How did you get your start as an artist and illustrator? I've always been an artist in one way or another, since I was a little girl. One of my favorite pastimes as a child was drawing and painting: creating images of my "ideal world", perfect neighborhoods of little houses, rolling hills, flowers, family, things of my imagination. Growing up, I was also involved in performing arts: dancing, singing lessons and performing regularly at the local dinner theater. I attended magnet programs for the arts in middle and high school. In college I majored in visual art and never really stopped painting from that point onward. I was always fitting art into my life, even when I was working full time at a Montesssori pre-school in the Oakland hills. As a young college graduate, I wanted to be an artist with a capital "A", but didn't really know what that would look like as an adult with bills to pay. So I started doing what was fun and enjoyable, working on paper, doing little illustration projects for myself that that possibility started to take shape. I made my first "seasonal produce calendar" in 2009 for my own kitchen and it wasn't until friends and family started wanting one for themselves that I put it together that people might actually want to buy! It all went from there and it's been a long road being able to make a living off of my artwork and I'm so grateful I've been able to find a way.
How would you describe your style? My style is very vintage inspired and eclectic. I love color and unexpected combinations. I've always felt like I was born in the wrong era, because I love objects from the past so much - be it music, clothes, home decor and art. The 1970's is one of my favorite era's to draw inspiration from as far as my home and wardrobe. Stylistically my artwork is very nature-focused, and I love how delicate natural objects can be and how they provide a way to explore and play with composition and color.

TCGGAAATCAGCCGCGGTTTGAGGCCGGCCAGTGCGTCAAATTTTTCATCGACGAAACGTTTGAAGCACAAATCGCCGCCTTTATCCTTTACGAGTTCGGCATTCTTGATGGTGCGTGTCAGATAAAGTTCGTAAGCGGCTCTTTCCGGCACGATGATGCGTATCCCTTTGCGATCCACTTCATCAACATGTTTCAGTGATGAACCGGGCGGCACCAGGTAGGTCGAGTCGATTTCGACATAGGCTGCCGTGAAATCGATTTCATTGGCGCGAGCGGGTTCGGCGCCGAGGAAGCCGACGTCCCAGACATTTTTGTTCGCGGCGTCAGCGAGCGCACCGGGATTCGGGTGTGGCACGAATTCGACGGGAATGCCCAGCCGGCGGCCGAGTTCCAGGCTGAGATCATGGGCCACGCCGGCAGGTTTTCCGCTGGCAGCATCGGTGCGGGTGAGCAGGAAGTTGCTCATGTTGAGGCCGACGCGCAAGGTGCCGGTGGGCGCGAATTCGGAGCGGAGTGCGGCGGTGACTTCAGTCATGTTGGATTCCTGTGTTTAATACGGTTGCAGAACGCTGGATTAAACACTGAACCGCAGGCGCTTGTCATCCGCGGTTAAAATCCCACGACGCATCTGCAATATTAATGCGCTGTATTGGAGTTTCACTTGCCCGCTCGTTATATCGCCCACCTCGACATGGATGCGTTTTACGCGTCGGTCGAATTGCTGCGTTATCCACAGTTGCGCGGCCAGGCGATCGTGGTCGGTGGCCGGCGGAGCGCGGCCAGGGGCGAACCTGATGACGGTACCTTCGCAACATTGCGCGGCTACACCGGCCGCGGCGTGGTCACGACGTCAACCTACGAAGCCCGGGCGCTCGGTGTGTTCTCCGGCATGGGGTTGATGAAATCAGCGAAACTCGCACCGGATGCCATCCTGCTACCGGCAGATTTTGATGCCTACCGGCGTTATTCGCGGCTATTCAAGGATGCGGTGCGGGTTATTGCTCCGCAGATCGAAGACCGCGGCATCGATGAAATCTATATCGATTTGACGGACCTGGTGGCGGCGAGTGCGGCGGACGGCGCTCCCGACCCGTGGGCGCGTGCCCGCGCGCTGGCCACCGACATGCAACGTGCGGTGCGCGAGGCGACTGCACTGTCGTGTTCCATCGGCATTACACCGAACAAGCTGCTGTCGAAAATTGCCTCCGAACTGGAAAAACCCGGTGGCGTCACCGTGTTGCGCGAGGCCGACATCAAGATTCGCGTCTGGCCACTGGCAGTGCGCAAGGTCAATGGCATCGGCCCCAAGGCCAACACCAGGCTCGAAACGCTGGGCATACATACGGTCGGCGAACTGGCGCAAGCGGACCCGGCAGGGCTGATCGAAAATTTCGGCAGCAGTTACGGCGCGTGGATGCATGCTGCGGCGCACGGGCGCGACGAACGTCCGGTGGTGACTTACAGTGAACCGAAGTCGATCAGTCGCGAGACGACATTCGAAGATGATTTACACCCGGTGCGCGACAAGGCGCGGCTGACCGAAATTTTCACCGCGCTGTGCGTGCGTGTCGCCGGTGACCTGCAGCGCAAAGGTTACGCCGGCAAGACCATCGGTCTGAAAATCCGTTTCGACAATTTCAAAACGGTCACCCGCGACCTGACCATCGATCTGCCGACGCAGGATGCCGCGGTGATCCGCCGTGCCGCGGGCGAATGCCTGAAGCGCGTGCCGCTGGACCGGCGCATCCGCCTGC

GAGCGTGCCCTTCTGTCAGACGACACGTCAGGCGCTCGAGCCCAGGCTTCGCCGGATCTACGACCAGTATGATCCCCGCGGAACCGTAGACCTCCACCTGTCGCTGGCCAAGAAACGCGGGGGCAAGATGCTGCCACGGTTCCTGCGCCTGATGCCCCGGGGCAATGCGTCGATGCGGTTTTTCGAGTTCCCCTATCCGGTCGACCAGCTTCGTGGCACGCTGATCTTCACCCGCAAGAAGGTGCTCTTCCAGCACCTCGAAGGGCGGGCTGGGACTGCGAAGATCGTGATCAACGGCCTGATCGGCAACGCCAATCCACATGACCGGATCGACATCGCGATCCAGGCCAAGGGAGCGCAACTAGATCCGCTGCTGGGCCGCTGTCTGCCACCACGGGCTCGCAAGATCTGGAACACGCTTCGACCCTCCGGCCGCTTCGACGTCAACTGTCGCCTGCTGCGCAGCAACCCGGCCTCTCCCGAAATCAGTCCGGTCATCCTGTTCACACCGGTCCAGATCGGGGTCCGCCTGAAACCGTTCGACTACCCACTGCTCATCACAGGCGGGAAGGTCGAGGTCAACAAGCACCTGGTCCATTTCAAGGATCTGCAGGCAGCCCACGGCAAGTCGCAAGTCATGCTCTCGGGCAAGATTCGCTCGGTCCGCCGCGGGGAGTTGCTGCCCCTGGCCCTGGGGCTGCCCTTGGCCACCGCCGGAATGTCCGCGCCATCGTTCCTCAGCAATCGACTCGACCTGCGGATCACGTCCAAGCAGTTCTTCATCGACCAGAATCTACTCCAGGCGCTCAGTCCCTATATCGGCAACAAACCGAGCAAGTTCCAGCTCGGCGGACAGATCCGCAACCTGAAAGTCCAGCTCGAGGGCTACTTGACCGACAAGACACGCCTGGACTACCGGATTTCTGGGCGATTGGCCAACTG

What are some of the things you enjoy most about your studio? I love how much light comes in from the skylights and windows. But most of all I love being around my fellow makers that also work in the space. There's so much value in having other creative people to look at your work and give feedback and collaborate with. I'm an extrovert by nature, so I get so much joy from having human interaction throughout my work day. Some days, it makes work not feel like work!
What are some of your favorite places in Oakland? I love Redwood Regional for hiking and getting a nature fix. I love getting outside. I regularly walk at the Mountain View Cemetery which has been a really meaningful place for me since I moved to Oakland eleven years ago. It's such a special place - the grounds have beautifully kept gardens (tulips to die for in the spring!) and the views of the Bay Area are unparalleled as far as a place accessible to the public. Another fixture in my Oakland life is the Temescal Farmer's market on Sundays and the Tuesday Market on the Oakland/Berkelely border, it's where I get my food for the week and very often, a shopper's high. From a glass of wine, I love Ordinaire on Grand. Ramen Shop for really quality ramen incorporating seasonal veggies and a simple and fun dinner out. A16 for authentic Neoploitan pizza. The list goes on...